07 July 2011

My Childhood is Not My Son's

I saw in the paper today that the festival in Pamplona is beginning this week and that they will be running bulls through the street. And if your like me, when you hear the word "Pamplona", you immediately get a picture of Ernest Hemingway in your head. It’s strange how certain words have immediate connection to vivid images.

For example, this week we got our first watermelon. And as I take my first bite of watermelon, I see my childhood friends (two boys, who in this post will remain unnamed). It seems like my brother and I had watermelon at their house all the time in the summer.

An image comes to my mind of us 4 boys, all sitting just outside their front door in the bare dirt where a bush once lived. (This is the same dirt in which we found their frozen cat one February, and the same planter in which we once mutilated a catfish as we tried to de-bone it.) In my mind, we are sitting in the hot shade, in wet cut-offs, with watermelon juice on our chins and our bare feet in the dust of the barren planter. We have seed spitting contests, then spit them at each other, then return, running and jumping back into their rusting round pool.

I was lucky to have an absolutely beautiful childhood. My friends and I had tons of free play time away from any adults. We did everything a kid could want. We were allowed to wander and to experiment and to sometimes get seriously hurt. But it was wonderful, and those memories sustain me to this day.

And as I’ve written before, I sometimes worry that my children are not allowed the same free time. I never did much in the way of organized sports, partly because it would have cut into my freedom. I certainly didn’t relish going to soccer or baseball. In fact I think it was more like dread. Soccer was OK, but I hated running laps or standing at the plate for fast pitch baseball. My son on the other hand truly enjoys his sports. He loves a competitive sport and a demanding coach. Is this is because he does not have the freedom I once had?

My wife and I try to give him as much freedom as a 10 year old can have. No doubt, he has seen much more than I did at his age. He knows how to navigate the city, knows an extremely wide variety of people, and he likes to help me build and repair things.

In the summer, he and his sister live at the swimming pool. They go early in the morning for swim team, and sometime stay until evening. They don’t just swim. They play capture the flag and kick the soccer ball. They eat there and meet new friends there. They do much of what I did, except less dunking and throwing of rocks ... and yes their watermelon is seedless.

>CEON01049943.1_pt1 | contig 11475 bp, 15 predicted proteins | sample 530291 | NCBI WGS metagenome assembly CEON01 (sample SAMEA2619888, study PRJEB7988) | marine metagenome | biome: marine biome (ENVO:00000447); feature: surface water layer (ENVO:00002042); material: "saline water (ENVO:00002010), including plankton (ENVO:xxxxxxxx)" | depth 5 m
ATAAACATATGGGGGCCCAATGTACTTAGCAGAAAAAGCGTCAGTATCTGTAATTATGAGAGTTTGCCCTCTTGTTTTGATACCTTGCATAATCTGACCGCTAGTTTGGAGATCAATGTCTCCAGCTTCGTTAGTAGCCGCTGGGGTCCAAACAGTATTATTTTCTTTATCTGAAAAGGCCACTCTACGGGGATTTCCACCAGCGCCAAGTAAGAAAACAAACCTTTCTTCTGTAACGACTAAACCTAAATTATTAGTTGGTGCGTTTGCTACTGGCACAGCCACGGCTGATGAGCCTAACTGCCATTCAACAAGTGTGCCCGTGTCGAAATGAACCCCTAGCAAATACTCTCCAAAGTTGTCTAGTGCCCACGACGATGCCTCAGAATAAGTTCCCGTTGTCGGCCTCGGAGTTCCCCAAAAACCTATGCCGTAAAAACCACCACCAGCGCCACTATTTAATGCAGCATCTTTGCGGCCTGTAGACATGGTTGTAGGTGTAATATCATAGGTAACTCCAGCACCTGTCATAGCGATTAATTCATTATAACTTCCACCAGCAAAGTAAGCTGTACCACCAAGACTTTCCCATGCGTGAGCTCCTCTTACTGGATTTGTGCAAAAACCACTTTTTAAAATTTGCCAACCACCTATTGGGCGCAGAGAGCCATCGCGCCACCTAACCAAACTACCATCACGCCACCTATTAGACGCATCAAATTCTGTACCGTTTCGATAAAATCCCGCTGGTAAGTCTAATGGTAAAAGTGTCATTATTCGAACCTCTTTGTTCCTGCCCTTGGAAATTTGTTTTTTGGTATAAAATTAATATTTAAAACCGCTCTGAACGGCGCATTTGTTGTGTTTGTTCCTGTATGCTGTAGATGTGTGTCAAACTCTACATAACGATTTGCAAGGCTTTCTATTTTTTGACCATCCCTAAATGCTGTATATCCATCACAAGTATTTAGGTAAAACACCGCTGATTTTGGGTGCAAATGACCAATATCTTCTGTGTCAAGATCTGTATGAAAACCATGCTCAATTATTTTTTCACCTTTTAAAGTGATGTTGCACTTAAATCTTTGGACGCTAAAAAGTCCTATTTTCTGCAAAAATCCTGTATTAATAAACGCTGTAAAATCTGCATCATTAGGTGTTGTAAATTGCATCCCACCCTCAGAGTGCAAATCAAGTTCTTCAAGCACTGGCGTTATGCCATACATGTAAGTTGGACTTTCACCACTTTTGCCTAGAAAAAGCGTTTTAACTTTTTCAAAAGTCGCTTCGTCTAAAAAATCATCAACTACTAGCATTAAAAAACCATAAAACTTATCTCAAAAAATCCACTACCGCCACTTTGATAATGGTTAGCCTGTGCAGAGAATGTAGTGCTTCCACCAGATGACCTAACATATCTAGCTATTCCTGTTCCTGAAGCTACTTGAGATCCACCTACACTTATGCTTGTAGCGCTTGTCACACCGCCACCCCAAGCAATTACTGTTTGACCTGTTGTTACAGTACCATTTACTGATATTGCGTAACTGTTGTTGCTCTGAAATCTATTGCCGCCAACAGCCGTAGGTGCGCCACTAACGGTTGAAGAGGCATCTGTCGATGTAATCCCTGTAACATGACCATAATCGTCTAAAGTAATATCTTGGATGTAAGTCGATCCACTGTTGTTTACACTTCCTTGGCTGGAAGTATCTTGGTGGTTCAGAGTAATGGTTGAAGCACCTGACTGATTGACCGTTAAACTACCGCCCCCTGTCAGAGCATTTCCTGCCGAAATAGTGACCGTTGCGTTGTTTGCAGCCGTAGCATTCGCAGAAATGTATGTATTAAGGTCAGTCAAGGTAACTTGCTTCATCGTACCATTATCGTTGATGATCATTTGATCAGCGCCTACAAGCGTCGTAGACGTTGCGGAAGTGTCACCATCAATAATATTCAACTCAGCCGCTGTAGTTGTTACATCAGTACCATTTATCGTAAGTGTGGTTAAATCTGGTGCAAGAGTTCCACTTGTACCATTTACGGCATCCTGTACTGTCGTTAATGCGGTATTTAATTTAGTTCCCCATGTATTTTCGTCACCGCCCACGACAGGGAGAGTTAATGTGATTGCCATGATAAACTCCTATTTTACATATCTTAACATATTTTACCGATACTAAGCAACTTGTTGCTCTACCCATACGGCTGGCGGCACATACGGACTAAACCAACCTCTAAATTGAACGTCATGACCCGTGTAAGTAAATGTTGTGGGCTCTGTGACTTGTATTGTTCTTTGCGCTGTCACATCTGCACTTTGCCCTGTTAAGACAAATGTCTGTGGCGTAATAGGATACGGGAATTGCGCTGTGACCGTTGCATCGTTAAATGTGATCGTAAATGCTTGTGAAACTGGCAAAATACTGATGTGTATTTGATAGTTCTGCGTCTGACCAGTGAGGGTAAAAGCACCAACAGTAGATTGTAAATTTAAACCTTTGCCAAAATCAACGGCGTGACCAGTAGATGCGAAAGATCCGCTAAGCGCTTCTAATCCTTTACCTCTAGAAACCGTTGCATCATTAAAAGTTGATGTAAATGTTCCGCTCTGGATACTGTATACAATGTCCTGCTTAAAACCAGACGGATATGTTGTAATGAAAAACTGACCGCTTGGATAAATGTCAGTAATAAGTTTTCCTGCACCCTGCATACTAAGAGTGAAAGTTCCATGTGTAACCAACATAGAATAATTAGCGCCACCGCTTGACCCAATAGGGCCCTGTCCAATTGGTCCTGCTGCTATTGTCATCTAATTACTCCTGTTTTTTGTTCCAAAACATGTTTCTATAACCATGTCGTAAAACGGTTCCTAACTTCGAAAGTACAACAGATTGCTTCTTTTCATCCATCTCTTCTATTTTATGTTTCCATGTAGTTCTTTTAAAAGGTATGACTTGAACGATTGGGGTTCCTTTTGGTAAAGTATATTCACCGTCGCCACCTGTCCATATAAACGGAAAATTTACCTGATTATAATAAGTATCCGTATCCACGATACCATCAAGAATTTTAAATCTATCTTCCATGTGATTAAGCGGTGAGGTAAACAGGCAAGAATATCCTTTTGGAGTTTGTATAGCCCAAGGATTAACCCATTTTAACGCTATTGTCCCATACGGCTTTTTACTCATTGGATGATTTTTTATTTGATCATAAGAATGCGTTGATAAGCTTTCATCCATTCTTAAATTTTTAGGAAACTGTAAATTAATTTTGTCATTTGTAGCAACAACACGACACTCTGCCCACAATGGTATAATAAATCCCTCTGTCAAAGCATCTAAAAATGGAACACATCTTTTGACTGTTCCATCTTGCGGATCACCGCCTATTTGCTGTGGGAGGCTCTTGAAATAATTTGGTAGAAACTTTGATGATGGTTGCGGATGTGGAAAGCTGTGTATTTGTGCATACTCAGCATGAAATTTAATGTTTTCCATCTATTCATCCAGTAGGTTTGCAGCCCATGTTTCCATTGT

So yes, I worry about my son, but I also need to recognize he is not me. He is a different personality, and he is living his own childhood, not mine. And if I step back an look at him growing into a young man... I think he's turning out alright.

3 comments:

Dave said...

It is wonderful there are many active things you two do together or that he has an interest in.

Those kids on the couch with the video games all day miss out and sacrifice their care-free days of youth.

corrinesan said...

There's something to be said for how you've let your son make his choices and haven't tried to force him to have your childhood. I think there's always worry that your child is missing something that later in life with be the key to everything. I always know that my worries have turned irrational when I get to the point where I think "What if she's outcast in college because she didn't listen to Justin Bieber???" The only thing that matters is how often I hear her laughter.

Joe Wessels said...

Once having been your neighbor for nearly five years, and a guy who truly loves children and cares about them deeply (my family or others), I was always impressed by what caring, creative and loving parents you and Catherine were and are... When people tell me they'd love to live downtown, but can't, because, you know, "the kids," I cite you two as prime examples of how to do it and do it right. Sure, O and C will have a different childhood - in a city with all that comes with that choice. But, I bet, they will be just as well-rounded and thoughtful and interesting as you and Catherine are... and if "the kids" choose to be parents, I bet the same will be true for them.

Your post caught my eye and my imagination. Both because I had a similar childhood in a similar part of the world as you, but because it took me back there and got me thinking about how I would parent. Thanks.